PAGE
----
Finally Sethi wishes the child ‘insight into the arts’. His collection proves that he has more than just insight, he is a master of his art. His inventiveness and control of cadence are consistently impressive. He makes every word count and he has a breath of vocabulary that leaves this reader in awe. There can be no doubt that Sethi is an extraordinary talent. It is no wonder that his work has found homes in over thirty countries. This is as close to poetry perfection as it gets!

Sanjeev Sethi has authored seven books of poetry. His last two: Strokes of Solace (CLASSIX, an imprint of Hawakal, Delhi, July 2022) and Wrappings in Bespoke (The Hedgehog Poetry Press, UK, August 2022). He is published in over thirty countries. His poems have found a home in more than 390 journals, anthologies, and online literary venues. Credits: Stand Magazine, Erbacce Journal, Litter Magazine, Beir Bua Journal, North Dakota Quarterly, and Outlook Magazine, among others. He is the recipient of the Ethos Literary Award 2022. He is the joint-winner of Full Fat Collection Competition-Deux, organized by The Hedgehog Poetry Press, UK. He lives in Mumbai, India. Find him: Twitter @sanjeevpoems3 Instagram sanjeevsethipoems

Copies available from Amazon.

Next week Stewart Carswell drops in to reflect upon his collection Earthworks.

Catch up with poets previously featured: Kathleen Kenny

Kathleen Kenny’s latest poetry collection, Plasticine for Girls (Hybriddreich, 2021), is a tour de force. Grouped together into four roughly equal parts: Plasticine for Girls; Rooms; Family Mould; and Never Forget; each section flows gracefully into the next, swaying forward and back, coming together as partners in life’s dance. Rooms from the past are given new life, restored in brilliant technicolour and transported to the here and now to rub shoulders with the present day and the unknown future. Characters who went before are reanimated, joined by the poet and all those ‘women searching in the cinders for clues to the conundrum that is life’ (The Cottage on Rafferty’s Close).

To buy a copy click here.


Nigel Kent’s collection of ekphrastic poems, Unmuted (Hedgehog Poetry Press), is inspired by a gallery of famous works by artists from the present and the past. Each artwork acts as a frame in a storyboard which he unfreezes and unmutes to reveal the narrative he imagines lies behind it. Even for those who have no interest in art these direct, accessible and moving poems will stand alone and promise to engage with issues that truly matter.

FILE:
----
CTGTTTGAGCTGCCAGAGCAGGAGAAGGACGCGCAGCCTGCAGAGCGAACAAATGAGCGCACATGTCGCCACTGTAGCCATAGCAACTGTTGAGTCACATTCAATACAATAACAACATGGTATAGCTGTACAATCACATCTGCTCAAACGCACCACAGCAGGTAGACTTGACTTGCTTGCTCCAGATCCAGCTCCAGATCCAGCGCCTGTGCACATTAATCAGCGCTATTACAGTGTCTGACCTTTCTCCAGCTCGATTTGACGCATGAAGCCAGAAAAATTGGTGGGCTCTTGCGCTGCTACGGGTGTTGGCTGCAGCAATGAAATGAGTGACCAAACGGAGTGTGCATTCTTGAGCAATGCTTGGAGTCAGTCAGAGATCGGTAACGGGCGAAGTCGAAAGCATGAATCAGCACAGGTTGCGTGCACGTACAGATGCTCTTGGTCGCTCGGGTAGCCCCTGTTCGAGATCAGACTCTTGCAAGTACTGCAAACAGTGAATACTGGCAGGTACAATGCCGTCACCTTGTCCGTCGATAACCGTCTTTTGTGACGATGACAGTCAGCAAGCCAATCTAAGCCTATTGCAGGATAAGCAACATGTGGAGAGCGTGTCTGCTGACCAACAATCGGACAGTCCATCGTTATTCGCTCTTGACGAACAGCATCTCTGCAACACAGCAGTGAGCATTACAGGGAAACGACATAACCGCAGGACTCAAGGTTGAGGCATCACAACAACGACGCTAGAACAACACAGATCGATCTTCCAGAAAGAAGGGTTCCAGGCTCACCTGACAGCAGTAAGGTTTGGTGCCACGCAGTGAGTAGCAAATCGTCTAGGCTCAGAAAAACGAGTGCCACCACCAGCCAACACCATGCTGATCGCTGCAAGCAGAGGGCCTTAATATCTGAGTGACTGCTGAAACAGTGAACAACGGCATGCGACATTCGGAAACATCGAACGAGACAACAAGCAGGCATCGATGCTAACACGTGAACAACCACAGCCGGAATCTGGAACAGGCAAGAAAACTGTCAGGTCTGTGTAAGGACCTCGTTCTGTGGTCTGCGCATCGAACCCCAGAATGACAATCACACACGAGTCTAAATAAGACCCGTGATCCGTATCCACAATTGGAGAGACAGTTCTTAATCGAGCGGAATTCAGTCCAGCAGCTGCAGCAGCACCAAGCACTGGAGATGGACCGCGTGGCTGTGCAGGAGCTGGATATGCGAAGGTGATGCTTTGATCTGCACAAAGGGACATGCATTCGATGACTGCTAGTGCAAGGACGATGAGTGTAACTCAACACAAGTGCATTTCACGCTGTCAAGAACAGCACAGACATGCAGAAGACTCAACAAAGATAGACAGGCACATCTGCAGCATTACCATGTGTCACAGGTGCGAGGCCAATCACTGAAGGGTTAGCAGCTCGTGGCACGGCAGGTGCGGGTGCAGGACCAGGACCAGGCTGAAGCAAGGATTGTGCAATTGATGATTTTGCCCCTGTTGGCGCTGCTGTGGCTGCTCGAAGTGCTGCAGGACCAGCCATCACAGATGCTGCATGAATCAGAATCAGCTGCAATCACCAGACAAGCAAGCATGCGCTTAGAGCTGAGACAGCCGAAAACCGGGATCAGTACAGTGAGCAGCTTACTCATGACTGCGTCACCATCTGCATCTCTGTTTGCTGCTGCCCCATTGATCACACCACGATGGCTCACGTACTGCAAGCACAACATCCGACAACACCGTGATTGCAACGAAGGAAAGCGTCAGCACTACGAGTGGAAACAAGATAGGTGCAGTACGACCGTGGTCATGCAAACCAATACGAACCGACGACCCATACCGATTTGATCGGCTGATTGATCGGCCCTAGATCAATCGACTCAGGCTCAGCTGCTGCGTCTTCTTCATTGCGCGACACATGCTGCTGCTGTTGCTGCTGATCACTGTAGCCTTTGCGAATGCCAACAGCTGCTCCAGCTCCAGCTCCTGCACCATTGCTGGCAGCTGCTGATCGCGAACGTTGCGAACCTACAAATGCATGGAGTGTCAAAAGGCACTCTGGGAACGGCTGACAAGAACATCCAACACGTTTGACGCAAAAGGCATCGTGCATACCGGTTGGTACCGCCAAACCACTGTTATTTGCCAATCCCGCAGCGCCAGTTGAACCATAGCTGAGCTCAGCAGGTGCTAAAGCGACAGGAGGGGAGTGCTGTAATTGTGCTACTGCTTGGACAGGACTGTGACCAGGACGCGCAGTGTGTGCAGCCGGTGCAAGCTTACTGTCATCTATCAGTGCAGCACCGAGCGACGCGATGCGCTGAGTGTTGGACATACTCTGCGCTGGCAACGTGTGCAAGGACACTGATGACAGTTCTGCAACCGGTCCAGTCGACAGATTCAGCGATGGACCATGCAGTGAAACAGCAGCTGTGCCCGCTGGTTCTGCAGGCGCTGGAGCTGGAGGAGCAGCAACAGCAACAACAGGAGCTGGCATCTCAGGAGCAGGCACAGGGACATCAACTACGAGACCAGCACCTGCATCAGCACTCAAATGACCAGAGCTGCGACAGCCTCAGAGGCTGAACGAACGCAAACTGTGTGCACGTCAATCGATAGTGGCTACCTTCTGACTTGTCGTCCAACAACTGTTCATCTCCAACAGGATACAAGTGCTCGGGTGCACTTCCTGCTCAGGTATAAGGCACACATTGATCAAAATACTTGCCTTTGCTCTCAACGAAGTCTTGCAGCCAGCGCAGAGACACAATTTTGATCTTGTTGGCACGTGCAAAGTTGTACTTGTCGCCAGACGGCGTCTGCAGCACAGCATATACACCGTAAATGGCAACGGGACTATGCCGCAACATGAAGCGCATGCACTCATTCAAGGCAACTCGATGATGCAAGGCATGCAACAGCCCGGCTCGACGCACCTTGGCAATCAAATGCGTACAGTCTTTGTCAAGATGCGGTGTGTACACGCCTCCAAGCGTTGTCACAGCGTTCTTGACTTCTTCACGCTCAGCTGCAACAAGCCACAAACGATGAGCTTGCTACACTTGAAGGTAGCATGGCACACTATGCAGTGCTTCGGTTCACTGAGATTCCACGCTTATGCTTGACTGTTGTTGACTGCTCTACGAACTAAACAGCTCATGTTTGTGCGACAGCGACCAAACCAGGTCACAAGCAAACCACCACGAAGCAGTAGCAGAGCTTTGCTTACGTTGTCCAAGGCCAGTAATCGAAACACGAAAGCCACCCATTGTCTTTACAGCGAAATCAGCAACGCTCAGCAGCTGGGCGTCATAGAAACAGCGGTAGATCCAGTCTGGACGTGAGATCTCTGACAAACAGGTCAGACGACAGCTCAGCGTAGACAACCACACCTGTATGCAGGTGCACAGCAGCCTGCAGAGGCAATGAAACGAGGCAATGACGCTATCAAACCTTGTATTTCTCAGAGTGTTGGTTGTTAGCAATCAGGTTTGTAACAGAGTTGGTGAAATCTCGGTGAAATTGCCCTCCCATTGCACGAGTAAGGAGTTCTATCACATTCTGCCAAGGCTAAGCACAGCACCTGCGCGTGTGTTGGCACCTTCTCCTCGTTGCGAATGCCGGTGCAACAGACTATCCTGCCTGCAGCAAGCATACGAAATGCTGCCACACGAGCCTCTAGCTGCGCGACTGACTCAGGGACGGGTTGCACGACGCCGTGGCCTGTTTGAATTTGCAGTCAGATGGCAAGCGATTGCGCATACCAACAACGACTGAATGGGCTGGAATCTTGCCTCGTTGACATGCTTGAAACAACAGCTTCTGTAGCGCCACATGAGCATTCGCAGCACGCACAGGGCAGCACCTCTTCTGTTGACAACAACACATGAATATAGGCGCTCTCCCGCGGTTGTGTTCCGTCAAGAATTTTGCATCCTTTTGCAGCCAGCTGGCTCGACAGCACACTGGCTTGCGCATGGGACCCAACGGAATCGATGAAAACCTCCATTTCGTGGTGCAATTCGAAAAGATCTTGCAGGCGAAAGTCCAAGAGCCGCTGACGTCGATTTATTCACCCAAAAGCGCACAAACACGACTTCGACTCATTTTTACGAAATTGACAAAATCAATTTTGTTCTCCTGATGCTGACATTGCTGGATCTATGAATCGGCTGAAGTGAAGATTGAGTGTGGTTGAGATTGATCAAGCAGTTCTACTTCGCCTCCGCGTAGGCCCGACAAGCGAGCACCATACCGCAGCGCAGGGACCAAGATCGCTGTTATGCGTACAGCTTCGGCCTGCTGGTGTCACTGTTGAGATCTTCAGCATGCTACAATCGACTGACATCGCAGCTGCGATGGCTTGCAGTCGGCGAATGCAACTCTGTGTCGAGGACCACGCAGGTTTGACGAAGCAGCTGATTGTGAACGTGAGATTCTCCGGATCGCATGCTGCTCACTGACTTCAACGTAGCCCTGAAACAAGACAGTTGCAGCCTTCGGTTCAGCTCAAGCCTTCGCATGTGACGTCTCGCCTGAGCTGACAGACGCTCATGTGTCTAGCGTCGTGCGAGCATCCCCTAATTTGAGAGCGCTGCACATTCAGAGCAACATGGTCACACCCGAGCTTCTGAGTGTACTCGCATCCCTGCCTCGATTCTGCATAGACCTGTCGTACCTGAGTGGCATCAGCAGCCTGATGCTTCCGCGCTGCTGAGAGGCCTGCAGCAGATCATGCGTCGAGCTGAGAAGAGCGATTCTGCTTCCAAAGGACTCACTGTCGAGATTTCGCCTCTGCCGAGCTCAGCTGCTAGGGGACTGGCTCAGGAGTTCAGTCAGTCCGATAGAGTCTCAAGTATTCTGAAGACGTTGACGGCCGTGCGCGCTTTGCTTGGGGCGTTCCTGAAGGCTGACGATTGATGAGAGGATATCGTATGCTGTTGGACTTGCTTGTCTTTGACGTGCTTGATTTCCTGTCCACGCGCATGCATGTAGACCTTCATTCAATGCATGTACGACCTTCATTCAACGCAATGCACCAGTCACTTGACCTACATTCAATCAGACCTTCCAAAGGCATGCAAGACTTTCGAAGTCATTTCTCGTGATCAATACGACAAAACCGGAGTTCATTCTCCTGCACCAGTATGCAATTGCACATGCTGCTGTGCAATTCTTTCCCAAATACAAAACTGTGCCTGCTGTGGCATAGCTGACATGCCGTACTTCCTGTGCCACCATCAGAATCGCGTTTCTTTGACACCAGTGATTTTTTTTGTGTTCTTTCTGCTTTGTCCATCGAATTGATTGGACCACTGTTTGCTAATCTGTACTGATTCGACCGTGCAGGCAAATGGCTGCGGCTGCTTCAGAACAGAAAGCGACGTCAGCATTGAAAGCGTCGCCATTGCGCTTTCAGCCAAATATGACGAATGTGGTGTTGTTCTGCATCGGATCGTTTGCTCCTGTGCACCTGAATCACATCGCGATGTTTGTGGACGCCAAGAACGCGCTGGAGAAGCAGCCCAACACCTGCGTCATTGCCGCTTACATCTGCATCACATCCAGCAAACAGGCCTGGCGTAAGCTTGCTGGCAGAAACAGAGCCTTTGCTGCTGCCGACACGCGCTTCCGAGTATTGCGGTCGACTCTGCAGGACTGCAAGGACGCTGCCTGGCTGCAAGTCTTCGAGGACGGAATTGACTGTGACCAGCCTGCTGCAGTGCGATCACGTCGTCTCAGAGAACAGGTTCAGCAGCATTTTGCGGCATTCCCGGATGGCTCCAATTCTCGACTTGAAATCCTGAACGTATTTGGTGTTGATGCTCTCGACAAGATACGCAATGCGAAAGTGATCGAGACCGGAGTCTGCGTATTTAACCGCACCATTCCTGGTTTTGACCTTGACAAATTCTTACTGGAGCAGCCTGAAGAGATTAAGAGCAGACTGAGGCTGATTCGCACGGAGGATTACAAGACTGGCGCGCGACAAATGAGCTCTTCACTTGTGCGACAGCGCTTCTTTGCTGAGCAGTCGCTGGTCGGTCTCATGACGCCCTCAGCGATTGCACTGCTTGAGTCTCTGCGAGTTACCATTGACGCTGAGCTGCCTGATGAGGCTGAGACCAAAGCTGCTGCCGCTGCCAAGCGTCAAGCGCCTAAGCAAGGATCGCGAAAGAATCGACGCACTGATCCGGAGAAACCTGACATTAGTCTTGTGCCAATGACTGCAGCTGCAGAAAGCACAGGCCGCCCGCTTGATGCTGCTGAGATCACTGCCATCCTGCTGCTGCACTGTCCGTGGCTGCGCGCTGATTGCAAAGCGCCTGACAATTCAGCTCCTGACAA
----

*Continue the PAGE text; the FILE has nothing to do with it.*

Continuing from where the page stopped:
Kent’s poetry is succint, never bloated and always delivered with a poignant and very human point of view.Priss Bliss, Dreich Broad No. 3

For details of how to purchase a copy, click here


7 thoughts on “Review of ‘Wrappings in Bespoke’ by Sanjeev Sethi

  1. Nigel, I think you know I have read and enjoyed most of your reviews over the last couple of years but this review of the work of Sanjeev Sethi was, for me, on a different level. Technically a Tour de Force in terms of your choice of language, the manner in which you utilised it and the power with which it supported and reinforced the points you were making, but your choice of examples from Sethi’s work was so carefully considered and burnished your review and the points you were making. I think it’s the review I have learned the most from, both in terms of Sanjeev Sethi the man, and both the complexity and the simplicity of writing good poetry. It was a Masterclass sir, and I genuinely feel that you should collect such reviews for posterity in a published volume. Thank you so much Nigel, this was incredibly enjoyable!

    Best, Brian

    Liked by 1 person

  2. Thank you, Brian, for reading Nigel’s exceptional review of my latest work. I agree with you that Nigel has studied my work and composed a compelling analysis. I’m thankful to him and readers like yourself for your interest in my work. This is a blessing.


  3. Thank you, Paul, for reblogging Nigel’s exquisite review to the popular The Wombwell Rainbow and for all the thoughtful things you do for us.